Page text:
Megan Hartwick is a lover of nature and passionate mental health advocate. It only made sense for her to combine all of her passions for her newest project Megan's Hike 4 Mental Health. WYL caught up with Megan to chat about her initiative
WYL: Tell us a bit about you
MH: I’m a 21 year old Concurrent Education Student studying Psychology in my fourth year at Queen’s University. In the fall I’ll be going to Teacher’s College at Queen’s, specializing in Outdoor and Experiential Education I am originally from a small town in Southern Ontario called Fisherville which a population of about 250 people. I grew up camping with my family, which quickly sparked my love for the outdoors. When I’m not in class, I can usually be found outside. My current job is with Youth Leadership Camps Canada (YLCC), where I work as Arts and Craft Specialist, or as the campers call me, Craft Queen. I also work as a volunteer staff member of Camp Outlook, which is the cause for which I am completing my first section hike in May of 2016. I love to snowshoe, downhill ski, hike, and play just about any outdoor sport, especially in winter. I’m always up for a sunrise paddle and I’m happiest sitting next to a campfire with a guitar.
WYL: What’s your connection to mental illness?
MH: I have struggled with my mental health since my early teens, but having grown up in a small town where mental health was a taboo topic, I was not diagnosed until my second year at Queen’s. I have suffered from depression and generalized anxiety disorder, but am happy to say I am recovering well. After becoming as open as I now am about mental health and my experiences with mental illness, I have realized that many more people than we often think are affected by poor mental health. And even if you aren't affected--you still HAVE mental health! I have made it my mission to do all that I can to benefit people with mental illness, especially youth.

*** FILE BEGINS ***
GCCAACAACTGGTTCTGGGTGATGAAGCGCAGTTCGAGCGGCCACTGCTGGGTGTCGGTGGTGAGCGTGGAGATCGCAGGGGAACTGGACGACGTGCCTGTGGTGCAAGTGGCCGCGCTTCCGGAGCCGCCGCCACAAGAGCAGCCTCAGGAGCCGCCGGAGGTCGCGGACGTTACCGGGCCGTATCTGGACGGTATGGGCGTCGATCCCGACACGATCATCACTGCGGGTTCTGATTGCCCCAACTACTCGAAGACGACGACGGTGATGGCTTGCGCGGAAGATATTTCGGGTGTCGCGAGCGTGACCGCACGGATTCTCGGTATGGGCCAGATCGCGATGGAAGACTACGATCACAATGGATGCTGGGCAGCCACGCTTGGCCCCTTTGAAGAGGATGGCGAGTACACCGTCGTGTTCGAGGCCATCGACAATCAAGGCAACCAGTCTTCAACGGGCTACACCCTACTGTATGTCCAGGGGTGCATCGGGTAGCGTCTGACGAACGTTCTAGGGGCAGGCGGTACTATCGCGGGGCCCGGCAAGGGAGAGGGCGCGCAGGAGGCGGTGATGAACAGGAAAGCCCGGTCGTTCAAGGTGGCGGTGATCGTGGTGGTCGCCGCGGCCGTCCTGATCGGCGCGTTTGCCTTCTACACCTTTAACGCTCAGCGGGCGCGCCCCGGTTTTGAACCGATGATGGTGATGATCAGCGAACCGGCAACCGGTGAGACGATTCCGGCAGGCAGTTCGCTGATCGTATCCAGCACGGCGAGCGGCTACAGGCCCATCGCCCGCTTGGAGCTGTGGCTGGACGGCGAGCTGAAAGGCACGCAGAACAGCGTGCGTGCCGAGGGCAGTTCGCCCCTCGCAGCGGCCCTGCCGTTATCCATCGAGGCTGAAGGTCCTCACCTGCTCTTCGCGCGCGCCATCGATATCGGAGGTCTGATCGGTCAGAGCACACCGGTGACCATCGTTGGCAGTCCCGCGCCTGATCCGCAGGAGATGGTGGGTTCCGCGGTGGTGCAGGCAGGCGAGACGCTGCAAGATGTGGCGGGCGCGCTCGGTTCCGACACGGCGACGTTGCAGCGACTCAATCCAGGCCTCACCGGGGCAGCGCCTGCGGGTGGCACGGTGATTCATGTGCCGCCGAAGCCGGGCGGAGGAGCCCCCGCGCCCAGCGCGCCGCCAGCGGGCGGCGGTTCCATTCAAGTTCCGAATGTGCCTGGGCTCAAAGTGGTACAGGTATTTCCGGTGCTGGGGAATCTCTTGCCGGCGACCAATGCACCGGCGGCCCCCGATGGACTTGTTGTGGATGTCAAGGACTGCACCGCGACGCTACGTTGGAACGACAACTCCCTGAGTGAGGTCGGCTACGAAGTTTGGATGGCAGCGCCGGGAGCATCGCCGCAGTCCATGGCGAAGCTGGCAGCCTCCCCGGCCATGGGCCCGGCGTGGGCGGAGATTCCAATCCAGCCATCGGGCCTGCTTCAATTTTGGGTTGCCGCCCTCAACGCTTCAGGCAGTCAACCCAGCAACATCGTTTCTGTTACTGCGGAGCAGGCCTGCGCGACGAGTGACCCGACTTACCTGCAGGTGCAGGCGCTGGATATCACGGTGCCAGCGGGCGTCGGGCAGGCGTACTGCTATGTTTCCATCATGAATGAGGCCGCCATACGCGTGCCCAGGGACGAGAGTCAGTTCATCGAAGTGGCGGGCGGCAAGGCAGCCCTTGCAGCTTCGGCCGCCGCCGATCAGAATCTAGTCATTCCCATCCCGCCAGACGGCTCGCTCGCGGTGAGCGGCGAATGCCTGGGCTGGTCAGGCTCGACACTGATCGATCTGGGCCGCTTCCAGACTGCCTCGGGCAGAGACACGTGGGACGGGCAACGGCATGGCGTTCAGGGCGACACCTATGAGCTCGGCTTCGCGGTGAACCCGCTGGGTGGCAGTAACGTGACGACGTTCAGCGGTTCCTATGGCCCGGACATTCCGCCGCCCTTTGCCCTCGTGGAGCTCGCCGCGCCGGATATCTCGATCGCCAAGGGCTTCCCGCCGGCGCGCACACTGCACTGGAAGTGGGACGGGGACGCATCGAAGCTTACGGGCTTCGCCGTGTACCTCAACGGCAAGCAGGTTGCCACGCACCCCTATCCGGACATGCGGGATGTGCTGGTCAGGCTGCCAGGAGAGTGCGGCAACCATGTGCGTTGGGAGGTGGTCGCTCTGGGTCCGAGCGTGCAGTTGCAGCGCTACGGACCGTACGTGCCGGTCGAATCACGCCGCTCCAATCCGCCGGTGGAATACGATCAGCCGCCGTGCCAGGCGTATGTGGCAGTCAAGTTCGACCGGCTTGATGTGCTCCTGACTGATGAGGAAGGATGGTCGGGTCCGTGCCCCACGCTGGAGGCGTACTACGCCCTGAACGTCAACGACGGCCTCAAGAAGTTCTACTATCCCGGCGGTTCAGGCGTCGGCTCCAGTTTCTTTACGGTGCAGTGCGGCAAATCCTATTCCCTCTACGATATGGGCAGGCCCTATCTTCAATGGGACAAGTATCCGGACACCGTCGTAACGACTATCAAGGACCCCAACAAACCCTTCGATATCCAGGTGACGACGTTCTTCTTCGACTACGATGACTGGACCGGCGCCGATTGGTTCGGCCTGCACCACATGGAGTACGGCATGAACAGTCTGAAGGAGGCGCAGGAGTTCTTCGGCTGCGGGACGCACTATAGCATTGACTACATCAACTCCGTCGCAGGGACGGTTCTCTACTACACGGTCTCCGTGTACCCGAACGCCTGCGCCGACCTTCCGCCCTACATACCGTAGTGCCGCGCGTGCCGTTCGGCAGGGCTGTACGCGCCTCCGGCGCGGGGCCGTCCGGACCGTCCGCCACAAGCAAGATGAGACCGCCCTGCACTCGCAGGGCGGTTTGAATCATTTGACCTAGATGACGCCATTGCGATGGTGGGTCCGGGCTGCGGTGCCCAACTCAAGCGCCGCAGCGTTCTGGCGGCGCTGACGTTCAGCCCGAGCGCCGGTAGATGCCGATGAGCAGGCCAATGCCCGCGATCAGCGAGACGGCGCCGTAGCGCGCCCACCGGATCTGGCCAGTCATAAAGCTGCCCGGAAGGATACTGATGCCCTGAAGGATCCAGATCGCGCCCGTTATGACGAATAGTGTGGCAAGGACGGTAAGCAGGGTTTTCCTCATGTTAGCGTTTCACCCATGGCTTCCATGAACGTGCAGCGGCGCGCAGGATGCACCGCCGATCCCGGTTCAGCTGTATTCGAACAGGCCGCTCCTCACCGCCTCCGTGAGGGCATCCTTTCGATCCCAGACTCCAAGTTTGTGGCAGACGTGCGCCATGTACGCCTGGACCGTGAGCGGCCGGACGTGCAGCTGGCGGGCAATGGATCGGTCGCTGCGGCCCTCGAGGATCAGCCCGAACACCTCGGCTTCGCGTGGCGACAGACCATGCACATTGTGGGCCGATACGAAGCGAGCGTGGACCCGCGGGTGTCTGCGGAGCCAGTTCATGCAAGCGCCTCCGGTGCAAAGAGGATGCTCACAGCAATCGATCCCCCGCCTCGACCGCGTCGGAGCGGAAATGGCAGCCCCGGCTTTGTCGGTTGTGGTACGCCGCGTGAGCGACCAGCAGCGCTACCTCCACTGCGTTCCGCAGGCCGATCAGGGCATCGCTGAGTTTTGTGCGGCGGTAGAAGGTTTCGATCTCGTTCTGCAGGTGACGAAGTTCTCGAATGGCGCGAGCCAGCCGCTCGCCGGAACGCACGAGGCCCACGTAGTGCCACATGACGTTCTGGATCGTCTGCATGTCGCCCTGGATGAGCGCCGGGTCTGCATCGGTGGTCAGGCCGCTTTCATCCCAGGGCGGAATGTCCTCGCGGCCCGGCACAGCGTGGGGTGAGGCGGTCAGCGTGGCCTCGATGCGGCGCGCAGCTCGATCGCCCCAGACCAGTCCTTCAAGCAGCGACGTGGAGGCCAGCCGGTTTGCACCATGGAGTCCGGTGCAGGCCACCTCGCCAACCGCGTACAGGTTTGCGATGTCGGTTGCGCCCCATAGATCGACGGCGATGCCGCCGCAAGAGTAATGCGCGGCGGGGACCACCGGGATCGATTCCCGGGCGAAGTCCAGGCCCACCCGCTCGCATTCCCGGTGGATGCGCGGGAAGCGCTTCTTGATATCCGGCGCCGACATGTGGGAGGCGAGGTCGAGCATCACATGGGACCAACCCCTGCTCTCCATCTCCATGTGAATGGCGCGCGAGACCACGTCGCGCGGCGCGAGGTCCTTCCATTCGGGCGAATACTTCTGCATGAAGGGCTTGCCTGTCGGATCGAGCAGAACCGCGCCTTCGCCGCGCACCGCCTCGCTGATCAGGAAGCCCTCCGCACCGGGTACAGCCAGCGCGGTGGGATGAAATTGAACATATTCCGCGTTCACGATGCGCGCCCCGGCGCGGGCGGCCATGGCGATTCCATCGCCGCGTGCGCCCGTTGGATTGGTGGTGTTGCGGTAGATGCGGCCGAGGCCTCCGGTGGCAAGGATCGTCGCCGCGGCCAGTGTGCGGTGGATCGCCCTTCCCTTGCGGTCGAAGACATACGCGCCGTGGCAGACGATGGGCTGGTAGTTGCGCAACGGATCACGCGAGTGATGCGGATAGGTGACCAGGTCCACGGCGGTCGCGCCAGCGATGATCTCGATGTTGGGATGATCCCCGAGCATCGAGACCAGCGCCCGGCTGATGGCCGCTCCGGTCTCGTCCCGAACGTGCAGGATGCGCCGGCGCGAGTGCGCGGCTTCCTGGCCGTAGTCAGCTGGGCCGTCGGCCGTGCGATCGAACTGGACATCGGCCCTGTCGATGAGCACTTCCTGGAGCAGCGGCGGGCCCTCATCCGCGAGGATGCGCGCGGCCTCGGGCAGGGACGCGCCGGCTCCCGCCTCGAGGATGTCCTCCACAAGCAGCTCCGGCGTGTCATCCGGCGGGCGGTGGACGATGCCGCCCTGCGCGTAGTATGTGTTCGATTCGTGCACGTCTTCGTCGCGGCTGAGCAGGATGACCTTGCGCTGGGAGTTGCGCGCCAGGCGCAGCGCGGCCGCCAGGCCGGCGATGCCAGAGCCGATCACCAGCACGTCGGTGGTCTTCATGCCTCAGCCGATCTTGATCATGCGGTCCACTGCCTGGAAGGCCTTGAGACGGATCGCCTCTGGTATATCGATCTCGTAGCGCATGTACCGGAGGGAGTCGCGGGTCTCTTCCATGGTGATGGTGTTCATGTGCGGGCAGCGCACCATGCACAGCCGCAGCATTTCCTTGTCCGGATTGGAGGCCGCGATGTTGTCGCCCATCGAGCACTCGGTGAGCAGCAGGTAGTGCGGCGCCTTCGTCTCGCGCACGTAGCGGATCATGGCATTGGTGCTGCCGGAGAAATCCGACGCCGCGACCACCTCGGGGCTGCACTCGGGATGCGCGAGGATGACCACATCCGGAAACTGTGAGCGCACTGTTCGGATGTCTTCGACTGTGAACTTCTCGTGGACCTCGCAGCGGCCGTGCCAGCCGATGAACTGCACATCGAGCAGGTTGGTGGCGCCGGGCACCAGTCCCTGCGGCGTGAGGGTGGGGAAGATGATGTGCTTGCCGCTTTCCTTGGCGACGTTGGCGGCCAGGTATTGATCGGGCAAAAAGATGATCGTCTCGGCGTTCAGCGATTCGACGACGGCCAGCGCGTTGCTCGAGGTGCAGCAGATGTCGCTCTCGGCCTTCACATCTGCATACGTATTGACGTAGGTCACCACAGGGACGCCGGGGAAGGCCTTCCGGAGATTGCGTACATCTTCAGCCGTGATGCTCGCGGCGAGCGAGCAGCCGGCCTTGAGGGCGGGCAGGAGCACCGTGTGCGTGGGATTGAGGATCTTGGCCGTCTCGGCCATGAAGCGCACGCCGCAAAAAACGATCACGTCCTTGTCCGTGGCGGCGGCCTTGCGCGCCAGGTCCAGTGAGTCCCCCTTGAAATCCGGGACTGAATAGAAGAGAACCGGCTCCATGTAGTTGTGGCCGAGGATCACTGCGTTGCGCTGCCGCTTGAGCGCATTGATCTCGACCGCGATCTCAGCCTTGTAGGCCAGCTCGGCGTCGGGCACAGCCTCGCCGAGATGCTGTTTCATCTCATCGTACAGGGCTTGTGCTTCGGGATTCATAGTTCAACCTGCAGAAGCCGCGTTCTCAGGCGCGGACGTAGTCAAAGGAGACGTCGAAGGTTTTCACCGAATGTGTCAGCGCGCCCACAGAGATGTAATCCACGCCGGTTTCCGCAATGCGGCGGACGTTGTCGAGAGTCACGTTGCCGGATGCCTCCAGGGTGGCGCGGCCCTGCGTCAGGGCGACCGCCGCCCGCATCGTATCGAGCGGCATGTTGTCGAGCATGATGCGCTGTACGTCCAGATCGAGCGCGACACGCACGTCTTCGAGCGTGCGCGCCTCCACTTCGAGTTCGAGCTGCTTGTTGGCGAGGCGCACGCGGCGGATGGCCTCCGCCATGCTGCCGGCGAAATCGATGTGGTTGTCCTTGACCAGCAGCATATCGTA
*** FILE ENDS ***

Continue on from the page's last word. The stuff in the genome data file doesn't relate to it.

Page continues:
WYL: Why is raising awareness about mental health important to you?
MH: My hope is that our world will one day be a world where mental health is valued and talked about in the same way as physical health. If someone had diabetes, cancer, or even just a broken leg, it’s important than friends and family know how to help them—and I think the situation should be no different if that same person instead had depression, schizophrenia, or any other mental illness.
WYL: Do you have any advice for someone who might be struggling?
MH: I guess my advice would be to ask for help, and to not be discouraged if the help you first seek is not the support you need. It took me four different counselors and three different types of medications before I found what worked best to help me. There is not a one-size fits all way to best take care of our mental health, so keep trying until you find what works best for you!
WYL: Tell us about your project
MH: My dream is to hike the entire Appalachian Trail in sections over the next 7 or 8 years, all in order to raise money, resources, and awareness for youth with mental illness. This year I will hike 300 miles from trail’s Southern terminus, Springer Mountain, Georgia, to the 300 miles mark, which is hilariously enough called Big Butt Mountain. Next spring, I plan to pick up where I left off and hike another couple hundred miles. I am planning on choosing a different charity to benefit each year, with my ultimate goal being to one day start my own charity.
WYL: What inspired you to hike for mental health awareness?
MH: The two things I am most passionate about are mental health and the outdoors. My two goals in life have been to hike the Appalachian Trail and to create my own mental health initative. So one day, I just thought, “Why not combine the two?” And that’s how Megan’s Hike 4 Mental Health was born.
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Learn more about Megan's Hike 4 Mental Health